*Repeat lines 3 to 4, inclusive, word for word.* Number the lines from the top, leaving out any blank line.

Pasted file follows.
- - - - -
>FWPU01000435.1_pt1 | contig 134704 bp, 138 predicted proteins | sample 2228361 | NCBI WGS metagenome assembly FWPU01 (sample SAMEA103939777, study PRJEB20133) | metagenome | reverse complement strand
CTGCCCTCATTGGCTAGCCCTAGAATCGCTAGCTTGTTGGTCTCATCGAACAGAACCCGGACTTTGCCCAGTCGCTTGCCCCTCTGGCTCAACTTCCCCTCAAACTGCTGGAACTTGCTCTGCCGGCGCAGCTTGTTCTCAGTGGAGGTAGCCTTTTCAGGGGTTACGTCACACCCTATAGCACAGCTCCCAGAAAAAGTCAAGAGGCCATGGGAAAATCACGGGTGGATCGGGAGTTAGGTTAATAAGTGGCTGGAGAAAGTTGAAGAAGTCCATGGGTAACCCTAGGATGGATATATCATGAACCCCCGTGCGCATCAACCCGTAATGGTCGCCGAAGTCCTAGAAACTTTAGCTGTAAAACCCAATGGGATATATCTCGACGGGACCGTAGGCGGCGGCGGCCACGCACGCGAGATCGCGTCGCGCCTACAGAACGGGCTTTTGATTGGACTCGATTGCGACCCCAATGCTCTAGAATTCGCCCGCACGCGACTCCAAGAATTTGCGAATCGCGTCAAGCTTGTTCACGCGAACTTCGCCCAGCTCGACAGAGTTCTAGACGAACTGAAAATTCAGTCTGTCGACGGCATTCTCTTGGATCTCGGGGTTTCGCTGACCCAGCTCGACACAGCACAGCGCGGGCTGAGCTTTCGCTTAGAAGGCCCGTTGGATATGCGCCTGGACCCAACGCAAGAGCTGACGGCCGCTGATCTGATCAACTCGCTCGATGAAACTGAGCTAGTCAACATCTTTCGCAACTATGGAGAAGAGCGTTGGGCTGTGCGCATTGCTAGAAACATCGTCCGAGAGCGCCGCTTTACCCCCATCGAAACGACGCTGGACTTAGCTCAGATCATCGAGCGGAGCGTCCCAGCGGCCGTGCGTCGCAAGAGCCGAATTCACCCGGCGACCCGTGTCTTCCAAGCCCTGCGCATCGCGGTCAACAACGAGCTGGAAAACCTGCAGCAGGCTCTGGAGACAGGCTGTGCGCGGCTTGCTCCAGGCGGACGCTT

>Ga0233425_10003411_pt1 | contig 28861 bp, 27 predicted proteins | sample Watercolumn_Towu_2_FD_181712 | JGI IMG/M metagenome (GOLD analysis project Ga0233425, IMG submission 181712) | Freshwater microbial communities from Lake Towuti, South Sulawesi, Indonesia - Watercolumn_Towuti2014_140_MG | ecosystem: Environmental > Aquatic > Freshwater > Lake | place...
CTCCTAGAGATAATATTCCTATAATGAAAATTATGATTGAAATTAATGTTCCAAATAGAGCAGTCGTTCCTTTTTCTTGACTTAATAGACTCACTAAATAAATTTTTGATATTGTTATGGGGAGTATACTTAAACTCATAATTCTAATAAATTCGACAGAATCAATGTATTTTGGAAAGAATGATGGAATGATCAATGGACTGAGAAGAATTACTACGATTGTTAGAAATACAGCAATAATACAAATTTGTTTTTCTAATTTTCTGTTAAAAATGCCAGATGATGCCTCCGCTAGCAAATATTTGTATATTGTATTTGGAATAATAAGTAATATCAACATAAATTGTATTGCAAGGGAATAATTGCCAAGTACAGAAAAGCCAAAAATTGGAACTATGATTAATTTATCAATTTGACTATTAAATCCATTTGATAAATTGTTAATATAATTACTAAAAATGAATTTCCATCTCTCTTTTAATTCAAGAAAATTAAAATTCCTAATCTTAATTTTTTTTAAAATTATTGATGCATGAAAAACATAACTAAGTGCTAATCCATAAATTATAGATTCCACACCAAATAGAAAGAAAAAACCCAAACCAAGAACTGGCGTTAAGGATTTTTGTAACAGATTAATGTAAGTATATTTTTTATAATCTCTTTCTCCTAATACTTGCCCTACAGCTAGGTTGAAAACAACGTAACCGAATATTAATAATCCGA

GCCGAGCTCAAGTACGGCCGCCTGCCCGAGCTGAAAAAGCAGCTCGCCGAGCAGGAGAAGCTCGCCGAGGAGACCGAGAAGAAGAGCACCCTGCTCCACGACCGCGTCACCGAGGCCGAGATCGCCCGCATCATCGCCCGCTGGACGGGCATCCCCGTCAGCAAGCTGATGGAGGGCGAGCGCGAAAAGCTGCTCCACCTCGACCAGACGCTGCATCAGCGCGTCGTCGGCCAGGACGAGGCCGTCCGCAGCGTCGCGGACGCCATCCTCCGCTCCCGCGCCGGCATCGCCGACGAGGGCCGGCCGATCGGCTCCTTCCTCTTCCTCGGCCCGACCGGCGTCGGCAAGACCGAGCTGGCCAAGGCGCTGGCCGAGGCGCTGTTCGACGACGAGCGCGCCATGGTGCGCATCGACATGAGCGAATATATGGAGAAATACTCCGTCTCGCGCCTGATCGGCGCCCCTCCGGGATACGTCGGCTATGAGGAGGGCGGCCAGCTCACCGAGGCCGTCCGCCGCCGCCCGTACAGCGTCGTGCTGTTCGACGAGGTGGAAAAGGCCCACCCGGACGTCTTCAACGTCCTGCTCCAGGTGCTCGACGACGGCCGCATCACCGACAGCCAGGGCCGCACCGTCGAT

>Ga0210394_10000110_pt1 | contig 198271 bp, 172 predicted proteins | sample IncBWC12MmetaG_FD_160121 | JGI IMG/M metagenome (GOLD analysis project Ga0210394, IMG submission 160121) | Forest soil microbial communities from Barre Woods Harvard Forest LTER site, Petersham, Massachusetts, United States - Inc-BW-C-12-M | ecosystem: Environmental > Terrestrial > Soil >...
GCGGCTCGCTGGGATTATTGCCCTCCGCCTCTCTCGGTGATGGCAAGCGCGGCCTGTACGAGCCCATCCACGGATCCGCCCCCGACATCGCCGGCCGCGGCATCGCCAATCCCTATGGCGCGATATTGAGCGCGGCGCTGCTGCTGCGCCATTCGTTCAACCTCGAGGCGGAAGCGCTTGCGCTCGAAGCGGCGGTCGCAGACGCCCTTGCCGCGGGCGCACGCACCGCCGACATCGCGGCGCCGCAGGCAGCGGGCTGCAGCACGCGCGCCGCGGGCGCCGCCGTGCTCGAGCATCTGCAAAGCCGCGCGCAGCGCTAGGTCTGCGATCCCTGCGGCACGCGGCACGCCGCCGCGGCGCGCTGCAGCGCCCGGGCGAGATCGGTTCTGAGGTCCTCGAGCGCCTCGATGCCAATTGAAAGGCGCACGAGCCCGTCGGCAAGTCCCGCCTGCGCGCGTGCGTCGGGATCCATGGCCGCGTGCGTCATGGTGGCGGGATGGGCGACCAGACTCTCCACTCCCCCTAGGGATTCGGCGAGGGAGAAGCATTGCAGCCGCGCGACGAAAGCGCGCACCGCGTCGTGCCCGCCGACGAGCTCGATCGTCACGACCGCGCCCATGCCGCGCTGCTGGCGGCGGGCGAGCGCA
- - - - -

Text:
>Ga0233425_10003411_pt1 | contig 28861 bp, 27 predicted proteins | sample Watercolumn_Towu_2_FD_181712 | JGI IMG/M metagenome (GOLD analysis project Ga0233425, IMG submission 181712) | Freshwater microbial communities from Lake Towuti, South Sulawesi, Indonesia - Watercolumn_Towuti2014_140_MG | ecosystem: Environmental > Aquatic > Freshwater > Lake | place...
CTCCTAGAGATAATATTCCTATAATGAAAATTATGATTGAAATTAATGTTCCAAATAGAGCAGTCGTTCCTTTTTCTTGACTTAATAGACTCACTAAATAAATTTTTGATATTGTTATGGGGAGTATACTTAAACTCATAATTCTAATAAATTCGACAGAATCAATGTATTTTGGAAAGAATGATGGAATGATCAATGGACTGAGAAGAATTACTACGATTGTTAGAAATACAGCAATAATACAAATTTGTTTTTCTAATTTTCTGTTAAAAATGCCAGATGATGCCTCCGCTAGCAAATATTTGTATATTGTATTTGGAATAATAAGTAATATCAACATAAATTGTATTGCAAGGGAATAATTGCCAAGTACAGAAAAGCCAAAAATTGGAACTATGATTAATTTATCAATTTGACTATTAAATCCATTTGATAAATTGTTAATATAATTACTAAAAATGAATTTCCATCTCTCTTTTAATTCAAGAAAATTAAAATTCCTAATCTTAATTTTTTTTAAAATTATTGATGCATGAAAAACATAACTAAGTGCTAATCCATAAATTATAGATTCCACACCAAATAGAAAGAAAAAACCCAAACCAAGAACTGGCGTTAAGGATTTTTGTAACAGATTAATGTAAGTATATTTTTTATAATCTCTTTCTCCTAATACTTGCCCTACAGCTAGGTTGAAAACAACGTAACCGAATATTAATAATCCGA